SAINT-HUBERT ROYAL GALLERIES


In 1836, the young architect Jean-Pierre Cluysenaer, born in the Netherlands in 1811, had the idea to construct a covered gallery of more than 200 meters that would directly link the "Marché aux Herbes" (herbs market) to the "Montagne aux Herbes Potagères" (vegetables market), by demolishing a number of sordid alleys in which the bourgeoisie did not dare to come.

On the 22nd of February 1845, the City Council, presided by Burgomaster Wyns de Raucourt, found a large majority in favor of the project. On the 3rd of April, a royal decree allowed the works to begin, three months before the "Société des Galeries Saint-Hubert" (the Company of the Saint-Hubert Galleries) was founded. The conceiver of the project and the bank manager Jean-André De Mot, who was the father of Emile De Mot (the future burgomaster of Brussels), were members of the company.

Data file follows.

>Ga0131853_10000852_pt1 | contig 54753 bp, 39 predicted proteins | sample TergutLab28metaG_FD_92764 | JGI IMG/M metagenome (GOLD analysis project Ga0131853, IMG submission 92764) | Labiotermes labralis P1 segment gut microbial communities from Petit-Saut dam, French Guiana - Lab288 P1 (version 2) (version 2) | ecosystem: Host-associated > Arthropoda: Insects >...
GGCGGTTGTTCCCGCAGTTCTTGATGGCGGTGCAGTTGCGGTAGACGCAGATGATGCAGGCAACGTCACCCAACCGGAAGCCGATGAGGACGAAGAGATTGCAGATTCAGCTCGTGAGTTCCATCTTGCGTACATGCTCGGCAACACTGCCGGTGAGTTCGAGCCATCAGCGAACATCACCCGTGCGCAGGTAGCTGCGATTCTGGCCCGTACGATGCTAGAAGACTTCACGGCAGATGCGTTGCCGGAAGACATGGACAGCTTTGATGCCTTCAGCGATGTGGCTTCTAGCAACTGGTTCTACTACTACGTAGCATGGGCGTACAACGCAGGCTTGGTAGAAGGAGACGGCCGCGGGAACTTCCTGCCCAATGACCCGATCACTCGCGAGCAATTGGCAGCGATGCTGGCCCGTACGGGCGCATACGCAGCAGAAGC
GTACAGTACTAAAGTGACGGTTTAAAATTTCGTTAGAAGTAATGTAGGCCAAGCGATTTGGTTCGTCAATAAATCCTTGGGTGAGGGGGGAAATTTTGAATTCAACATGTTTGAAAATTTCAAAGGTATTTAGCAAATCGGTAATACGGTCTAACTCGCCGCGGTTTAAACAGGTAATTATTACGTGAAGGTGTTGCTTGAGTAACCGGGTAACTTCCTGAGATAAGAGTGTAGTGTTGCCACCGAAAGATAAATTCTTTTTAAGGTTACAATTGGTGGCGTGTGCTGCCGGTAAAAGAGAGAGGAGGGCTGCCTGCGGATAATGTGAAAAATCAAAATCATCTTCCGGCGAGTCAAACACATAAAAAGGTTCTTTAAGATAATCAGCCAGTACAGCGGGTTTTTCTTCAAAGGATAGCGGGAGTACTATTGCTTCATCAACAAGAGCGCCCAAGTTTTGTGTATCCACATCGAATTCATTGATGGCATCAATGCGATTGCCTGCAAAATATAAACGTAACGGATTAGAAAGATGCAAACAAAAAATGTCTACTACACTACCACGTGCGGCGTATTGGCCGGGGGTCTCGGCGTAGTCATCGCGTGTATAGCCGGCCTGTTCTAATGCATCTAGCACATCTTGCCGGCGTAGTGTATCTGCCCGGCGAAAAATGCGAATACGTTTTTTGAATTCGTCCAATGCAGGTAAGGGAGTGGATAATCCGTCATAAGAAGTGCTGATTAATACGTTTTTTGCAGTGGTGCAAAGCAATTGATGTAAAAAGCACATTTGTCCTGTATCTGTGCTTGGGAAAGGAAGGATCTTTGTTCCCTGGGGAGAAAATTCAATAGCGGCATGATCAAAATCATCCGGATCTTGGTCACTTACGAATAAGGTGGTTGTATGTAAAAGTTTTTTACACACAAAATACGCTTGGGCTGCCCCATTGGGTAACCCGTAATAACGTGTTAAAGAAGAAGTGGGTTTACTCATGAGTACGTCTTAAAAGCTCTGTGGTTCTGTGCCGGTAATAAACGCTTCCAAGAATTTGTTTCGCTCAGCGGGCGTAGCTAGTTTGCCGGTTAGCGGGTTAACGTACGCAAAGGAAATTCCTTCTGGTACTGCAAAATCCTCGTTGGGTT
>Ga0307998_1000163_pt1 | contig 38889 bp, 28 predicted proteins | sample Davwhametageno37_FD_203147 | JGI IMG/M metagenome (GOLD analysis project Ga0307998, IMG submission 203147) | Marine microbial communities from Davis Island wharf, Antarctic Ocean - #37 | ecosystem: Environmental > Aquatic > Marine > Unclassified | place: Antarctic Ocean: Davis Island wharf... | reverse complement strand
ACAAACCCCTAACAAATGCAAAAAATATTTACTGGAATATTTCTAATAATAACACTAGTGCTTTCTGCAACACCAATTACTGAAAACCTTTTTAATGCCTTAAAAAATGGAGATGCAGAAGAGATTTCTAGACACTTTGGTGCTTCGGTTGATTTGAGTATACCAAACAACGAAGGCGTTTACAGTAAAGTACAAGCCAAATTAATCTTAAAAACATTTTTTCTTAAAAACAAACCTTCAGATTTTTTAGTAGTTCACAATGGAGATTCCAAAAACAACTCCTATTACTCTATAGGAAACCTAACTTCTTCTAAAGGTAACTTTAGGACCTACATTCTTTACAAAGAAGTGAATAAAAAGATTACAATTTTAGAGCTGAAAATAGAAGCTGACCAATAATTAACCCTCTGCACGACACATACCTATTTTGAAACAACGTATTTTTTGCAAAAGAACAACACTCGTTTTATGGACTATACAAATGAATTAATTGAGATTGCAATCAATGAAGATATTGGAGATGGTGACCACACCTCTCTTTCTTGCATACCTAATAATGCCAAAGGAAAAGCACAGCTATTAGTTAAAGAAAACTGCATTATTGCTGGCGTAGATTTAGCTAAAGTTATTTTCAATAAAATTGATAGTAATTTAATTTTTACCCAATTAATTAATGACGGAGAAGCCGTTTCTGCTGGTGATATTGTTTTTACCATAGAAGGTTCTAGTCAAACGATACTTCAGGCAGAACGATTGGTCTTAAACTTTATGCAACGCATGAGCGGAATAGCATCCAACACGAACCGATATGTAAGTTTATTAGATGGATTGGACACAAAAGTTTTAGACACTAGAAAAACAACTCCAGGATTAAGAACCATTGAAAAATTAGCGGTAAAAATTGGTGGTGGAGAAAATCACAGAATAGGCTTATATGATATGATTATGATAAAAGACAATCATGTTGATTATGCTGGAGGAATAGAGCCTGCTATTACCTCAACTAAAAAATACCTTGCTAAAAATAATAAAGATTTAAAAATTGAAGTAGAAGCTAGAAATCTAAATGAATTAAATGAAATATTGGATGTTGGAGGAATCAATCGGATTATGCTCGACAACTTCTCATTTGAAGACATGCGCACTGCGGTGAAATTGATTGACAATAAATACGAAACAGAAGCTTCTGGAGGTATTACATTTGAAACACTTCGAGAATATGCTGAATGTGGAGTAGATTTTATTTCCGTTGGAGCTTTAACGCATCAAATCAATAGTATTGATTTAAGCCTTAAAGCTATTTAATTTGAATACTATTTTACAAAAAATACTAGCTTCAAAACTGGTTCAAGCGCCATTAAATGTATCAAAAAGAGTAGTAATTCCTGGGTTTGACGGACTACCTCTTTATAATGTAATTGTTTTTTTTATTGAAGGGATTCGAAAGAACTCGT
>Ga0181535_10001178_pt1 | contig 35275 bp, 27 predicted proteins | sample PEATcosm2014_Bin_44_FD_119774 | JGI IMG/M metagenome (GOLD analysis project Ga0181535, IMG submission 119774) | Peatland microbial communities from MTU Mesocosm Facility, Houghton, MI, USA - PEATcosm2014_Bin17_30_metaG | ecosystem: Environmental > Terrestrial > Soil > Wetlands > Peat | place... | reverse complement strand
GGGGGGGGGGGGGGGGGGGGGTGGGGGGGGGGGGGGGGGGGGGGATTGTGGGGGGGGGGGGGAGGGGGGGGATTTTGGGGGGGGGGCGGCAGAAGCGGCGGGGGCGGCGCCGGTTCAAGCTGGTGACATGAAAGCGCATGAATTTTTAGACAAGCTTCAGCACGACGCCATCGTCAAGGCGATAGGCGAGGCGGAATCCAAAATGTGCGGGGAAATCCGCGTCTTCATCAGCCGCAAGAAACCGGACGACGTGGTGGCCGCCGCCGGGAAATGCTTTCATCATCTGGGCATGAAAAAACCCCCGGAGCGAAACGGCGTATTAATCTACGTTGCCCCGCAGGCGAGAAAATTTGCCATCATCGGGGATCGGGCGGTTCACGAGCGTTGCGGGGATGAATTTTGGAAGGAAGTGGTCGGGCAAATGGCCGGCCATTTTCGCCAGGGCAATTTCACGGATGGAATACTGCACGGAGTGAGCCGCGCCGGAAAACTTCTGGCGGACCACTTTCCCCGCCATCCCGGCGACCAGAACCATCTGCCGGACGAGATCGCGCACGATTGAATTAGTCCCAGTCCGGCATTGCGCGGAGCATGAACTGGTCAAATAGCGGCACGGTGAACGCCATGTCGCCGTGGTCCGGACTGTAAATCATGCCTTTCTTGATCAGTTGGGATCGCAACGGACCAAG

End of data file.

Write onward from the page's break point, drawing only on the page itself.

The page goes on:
It took nine years before the administrative and financial formalities required to proceed with the numerous expropriations were completed. The construction of the building itself lasted one year and a half. These expropriations provoked a lot of complaints and even a few tragedies. An old lady of rich descent that lived in the "Maison des Orfèvres" (goldsmith house), at the present entrance in the Rue du Marché aux Herbes, died of panic and anger when the bailiff came to announce her that her house was to be demolished shortly. What remains of this house is the ancient motto : "Omnibus Omnia" (all for all). Mister Paneel, a barber by trade, obstinately refused to leave and preferred cutting his throat with a razorblade rather than watching his houses being destroyed.